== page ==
With regard to the Supreme Court Judgement and guidelines issued in 1997 to provide for the effective enforcement of the basic human right of gender equality and guarantee against sexual harassment and abuse, more particularly against sexual harassment at work places, the University Grants Commission (UGC) has issued circulars since 1998, to all the universities, advising them to establish a permanent cell and a committee; to develop guidelines to combat sexual harassment, violence against women and ragging at the universities and colleges. Keeping the above guidelines in view Nagarjuna Degree College has constituted a Committee against Sexual Harassment.
Nagarjuna Degree College has committed itself to provide a congenial and conducive atmosphere in which students, teachers and non-teaching staff can work together in an environment free of violence, harassment, exploitation, and intimidation. This includes all forms of gender violence, sexual harassment, and discrimination on the basis of gender. Every member is expected to be aware of the commitment to the right to freedom of expression and association, it strongly supports gender equality and opposes any form of gender discrimination and violence.
The Supreme Court of India, in a landmark judgment in August 1997 (Vishaka & others vs. the State of Rajasthan & others) stated that every instance of sexual harassment is a violation of “Fundamental Rights” under Articles 14, 15, and 21 of the Constitution of India, and amounts to a violation of the “Right to Freedom” under Article 19 (1)(g). Another Supreme Court Judgment in January 1999 (Apparel Export Promotion Council vs. Chopra) has stated that sexually harassing behavior “needs to be eliminated as there is no compromise on such violations”. The Supreme Court further reiterated that sexual harassment “is a violation of the fundamental right to gender equality and the right to life and liberty”.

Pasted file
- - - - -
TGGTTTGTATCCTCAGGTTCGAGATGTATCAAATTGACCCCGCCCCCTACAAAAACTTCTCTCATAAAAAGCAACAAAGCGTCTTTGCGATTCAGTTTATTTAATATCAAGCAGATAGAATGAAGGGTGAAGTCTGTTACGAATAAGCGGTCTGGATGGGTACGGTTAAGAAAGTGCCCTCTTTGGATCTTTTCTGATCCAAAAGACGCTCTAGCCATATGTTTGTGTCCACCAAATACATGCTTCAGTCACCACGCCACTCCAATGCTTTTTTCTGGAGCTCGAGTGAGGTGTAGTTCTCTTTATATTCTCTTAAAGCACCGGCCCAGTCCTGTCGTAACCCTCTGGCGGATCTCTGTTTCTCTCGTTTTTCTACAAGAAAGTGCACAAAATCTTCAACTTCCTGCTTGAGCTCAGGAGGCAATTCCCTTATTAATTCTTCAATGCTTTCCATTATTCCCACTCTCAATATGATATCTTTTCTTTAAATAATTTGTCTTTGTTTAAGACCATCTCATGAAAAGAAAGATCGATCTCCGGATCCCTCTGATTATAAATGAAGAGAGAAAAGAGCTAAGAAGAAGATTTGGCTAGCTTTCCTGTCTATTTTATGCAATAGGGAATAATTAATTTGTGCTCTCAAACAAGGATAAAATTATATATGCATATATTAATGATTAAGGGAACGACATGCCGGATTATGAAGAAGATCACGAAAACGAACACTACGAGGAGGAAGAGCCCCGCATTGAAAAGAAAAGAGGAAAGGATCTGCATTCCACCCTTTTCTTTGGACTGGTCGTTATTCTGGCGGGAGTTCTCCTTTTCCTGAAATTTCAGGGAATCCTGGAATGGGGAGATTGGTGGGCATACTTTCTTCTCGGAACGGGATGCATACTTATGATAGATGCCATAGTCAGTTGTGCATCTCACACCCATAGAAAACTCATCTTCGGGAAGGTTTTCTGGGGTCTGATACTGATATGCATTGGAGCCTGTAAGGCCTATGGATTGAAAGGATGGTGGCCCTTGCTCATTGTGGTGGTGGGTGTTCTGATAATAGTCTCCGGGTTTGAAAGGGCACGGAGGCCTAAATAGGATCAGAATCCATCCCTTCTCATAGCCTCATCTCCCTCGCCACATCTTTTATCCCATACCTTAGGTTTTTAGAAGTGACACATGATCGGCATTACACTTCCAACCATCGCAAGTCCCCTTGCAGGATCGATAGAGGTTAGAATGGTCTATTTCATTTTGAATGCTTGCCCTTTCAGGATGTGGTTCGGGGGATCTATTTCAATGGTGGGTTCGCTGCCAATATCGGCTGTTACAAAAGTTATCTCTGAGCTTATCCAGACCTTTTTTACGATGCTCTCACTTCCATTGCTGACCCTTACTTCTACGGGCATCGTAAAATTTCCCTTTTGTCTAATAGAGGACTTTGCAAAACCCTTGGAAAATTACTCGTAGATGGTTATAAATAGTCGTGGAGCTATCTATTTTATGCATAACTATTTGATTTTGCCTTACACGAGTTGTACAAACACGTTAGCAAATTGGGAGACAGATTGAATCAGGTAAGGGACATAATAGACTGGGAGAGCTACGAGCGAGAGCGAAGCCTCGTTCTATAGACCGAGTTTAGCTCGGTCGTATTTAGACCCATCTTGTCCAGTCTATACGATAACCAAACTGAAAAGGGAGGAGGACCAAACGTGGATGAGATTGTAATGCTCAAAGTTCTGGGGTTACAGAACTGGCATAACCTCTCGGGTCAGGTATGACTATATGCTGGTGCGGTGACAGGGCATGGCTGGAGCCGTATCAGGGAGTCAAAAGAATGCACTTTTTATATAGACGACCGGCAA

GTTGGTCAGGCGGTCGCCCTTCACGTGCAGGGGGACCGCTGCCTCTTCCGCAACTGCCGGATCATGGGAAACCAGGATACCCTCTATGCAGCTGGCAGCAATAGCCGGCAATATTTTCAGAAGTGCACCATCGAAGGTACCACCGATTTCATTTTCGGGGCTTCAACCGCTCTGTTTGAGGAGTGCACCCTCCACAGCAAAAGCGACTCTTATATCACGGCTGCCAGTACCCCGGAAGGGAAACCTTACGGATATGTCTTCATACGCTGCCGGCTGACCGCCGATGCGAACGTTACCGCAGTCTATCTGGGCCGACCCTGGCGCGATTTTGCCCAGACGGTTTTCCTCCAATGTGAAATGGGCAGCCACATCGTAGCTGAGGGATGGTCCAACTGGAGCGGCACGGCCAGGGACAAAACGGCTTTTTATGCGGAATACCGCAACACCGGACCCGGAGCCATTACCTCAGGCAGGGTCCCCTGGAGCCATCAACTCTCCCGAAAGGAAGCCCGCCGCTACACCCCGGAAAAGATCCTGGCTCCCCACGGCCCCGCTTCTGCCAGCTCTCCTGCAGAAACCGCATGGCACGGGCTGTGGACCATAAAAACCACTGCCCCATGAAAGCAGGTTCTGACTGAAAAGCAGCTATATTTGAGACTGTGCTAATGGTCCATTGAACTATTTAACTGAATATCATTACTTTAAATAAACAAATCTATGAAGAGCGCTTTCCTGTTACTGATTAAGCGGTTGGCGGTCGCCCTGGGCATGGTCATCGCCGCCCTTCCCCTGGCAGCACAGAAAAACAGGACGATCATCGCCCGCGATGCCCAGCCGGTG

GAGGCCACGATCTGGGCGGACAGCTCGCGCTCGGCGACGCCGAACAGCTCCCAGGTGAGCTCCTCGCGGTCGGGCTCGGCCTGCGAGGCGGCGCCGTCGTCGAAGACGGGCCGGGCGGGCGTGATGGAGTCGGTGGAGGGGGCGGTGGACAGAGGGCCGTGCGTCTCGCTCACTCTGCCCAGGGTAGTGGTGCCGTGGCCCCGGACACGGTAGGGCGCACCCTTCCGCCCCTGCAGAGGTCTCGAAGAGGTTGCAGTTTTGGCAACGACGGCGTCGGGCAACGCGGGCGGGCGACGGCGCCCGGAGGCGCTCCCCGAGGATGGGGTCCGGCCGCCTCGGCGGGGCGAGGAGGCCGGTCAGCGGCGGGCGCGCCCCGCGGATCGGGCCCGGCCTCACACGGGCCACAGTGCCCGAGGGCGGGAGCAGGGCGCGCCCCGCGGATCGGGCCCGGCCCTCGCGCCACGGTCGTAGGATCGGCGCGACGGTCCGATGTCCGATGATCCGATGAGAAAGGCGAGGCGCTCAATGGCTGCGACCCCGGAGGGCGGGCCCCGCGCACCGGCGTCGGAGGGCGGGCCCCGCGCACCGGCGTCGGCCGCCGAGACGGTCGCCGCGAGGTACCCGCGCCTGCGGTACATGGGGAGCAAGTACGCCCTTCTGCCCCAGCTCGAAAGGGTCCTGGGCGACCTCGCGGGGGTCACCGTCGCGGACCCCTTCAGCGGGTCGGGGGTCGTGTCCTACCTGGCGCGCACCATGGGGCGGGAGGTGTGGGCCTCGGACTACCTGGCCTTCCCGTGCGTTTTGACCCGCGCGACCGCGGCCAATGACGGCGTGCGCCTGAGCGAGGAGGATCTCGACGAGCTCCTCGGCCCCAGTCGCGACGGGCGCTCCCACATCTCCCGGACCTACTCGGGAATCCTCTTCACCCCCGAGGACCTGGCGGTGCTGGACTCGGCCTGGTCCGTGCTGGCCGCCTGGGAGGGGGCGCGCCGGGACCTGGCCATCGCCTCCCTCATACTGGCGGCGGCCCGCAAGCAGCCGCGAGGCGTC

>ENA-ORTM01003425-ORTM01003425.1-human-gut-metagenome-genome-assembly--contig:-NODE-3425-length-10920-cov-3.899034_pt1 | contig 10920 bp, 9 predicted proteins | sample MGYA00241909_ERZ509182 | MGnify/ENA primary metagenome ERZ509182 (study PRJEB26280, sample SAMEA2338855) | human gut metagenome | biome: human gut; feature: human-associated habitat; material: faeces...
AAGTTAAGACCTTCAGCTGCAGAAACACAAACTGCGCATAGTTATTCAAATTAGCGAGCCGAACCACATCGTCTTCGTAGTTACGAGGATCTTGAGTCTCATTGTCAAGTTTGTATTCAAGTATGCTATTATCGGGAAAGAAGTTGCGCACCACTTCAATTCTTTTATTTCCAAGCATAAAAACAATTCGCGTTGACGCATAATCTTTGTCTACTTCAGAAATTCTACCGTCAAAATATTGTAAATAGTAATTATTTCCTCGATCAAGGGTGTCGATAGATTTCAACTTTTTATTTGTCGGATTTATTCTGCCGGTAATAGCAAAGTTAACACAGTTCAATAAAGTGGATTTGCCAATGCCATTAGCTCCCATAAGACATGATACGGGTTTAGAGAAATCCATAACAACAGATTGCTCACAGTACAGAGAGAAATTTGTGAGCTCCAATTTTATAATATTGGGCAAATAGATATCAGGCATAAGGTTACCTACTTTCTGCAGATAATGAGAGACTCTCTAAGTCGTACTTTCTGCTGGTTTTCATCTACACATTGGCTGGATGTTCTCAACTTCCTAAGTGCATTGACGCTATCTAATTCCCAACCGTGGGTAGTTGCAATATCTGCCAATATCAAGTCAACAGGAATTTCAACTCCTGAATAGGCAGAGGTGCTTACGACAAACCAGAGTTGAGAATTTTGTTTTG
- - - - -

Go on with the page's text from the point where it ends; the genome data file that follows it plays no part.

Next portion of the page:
Based on these, the Bangalore City University, to which the college is affiliated, made it mandatory for the affiliated and constituent colleges to adhere to the following from the year 2002:
1. An anti – sexual harassment cell to be made functional with at least two senior women faculty on the committee
2. An anti – sexual harassment policy to be adopted and publicized
3. An affidavit to be submitted by each college declaring that such a policy is adopted and the anti – sexual harassment cell is operative.
The Supreme Court judgment of 1997 makes it obligatory for every employer and other responsible persons to follow the guidelines laid down by the Court and to evolve a specific policy to combat sexual harassment in the workplace. Educational institutions under the ambit of Bangalore university are bound by the same directive. Following this, Nagarjuna Degree College Bangalore, being committed to uphold the Constitutional mandate ensuring the above mentioned human rights, adopted the following policy.
Nagarjuna Degree College shall value the dignity of every individual, enhance the development of its human resources, guarantee full respect for human rights, ensures the full enforcement of “Fundamental Rights” under articles 14, 15, 19(1) (g) and 21 of the Constitution of India, and uphold the dignity of workers, employees, applicants for employment, students or those undergoing training, instruction or education. Towards this end, all forms of sexual harassment in the employment, education or training environment are herby declared unlawful.
For this purpose, sexual harassment includes such unwelcome sexually determined behaviour (whether directly or by implication) as:
1. Physical contact and advances;
2. A demand or request for sexual favours;
3. Sexually coloured remarks;
4. Showing pornography;
5. Any other unwelcome physical, verbal or non-verbal conduct of sexual nature
Where any of these acts is committed in circumstances where-under the victim of such conduct has a reasonable apprehension that in relation to the victim’s employment or enrolment in the institution whether she is drawing salary, or honorarium or otherwise, such conduct can be humiliating and may constitute a health and safety problem. It is discriminatory for instance when the woman has reasonable grounds to believe that her objection would disadvantage her in connection with her employment or work or studentship including recruiting or promotion or academics when it creates a hostile work environment. Adverse consequences might be visited if the victim does not consent to the conduct in question or raises any objection thereto.